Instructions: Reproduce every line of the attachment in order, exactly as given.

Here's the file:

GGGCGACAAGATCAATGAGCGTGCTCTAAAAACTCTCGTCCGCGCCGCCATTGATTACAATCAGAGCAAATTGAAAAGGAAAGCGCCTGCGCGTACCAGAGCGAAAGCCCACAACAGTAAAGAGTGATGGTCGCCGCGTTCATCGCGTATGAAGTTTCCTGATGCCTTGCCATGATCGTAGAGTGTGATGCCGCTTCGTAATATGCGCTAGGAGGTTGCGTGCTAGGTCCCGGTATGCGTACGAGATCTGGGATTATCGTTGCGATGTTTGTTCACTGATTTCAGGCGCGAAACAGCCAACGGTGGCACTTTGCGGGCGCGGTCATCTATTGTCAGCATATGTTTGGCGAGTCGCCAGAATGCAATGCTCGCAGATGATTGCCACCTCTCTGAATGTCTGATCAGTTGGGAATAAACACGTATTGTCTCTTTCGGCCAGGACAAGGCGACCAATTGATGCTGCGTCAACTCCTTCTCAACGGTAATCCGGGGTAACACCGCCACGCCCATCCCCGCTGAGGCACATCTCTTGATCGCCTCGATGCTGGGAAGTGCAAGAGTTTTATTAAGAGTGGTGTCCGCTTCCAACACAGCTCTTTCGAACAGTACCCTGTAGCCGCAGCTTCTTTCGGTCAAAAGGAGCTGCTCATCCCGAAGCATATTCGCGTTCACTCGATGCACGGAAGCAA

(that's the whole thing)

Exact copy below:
GGGCGACAAGATCAATGAGCGTGCTCTAAAAACTCTCGTCCGCGCCGCCATTGATTACAATCAGAGCAAATTGAAAAGGAAAGCGCCTGCGCGTACCAGAGCGAAAGCCCACAACAGTAAAGAGTGATGGTCGCCGCGTTCATCGCGTATGAAGTTTCCTGATGCCTTGCCATGATCGTAGAGTGTGATGCCGCTTCGTAATATGCGCTAGGAGGTTGCGTGCTAGGTCCCGGTATGCGTACGAGATCTGGGATTATCGTTGCGATGTTTGTTCACTGATTTCAGGCGCGAAACAGCCAACGGTGGCACTTTGCGGGCGCGGTCATCTATTGTCAGCATATGTTTGGCGAGTCGCCAGAATGCAATGCTCGCAGATGATTGCCACCTCTCTGAATGTCTGATCAGTTGGGAATAAACACGTATTGTCTCTTTCGGCCAGGACAAGGCGACCAATTGATGCTGCGTCAACTCCTTCTCAACGGTAATCCGGGGTAACACCGCCACGCCCATCCCCGCTGAGGCACATCTCTTGATCGCCTCGATGCTGGGAAGTGCAAGAGTTTTATTAAGAGTGGTGTCCGCTTCCAACACAGCTCTTTCGAACAGTACCCTGTAGCCGCAGCTTCTTTCGGTCAAAAGGAGCTGCTCATCCCGAAGCATATTCGCGTTCACTCGATGCACGGAAGCAA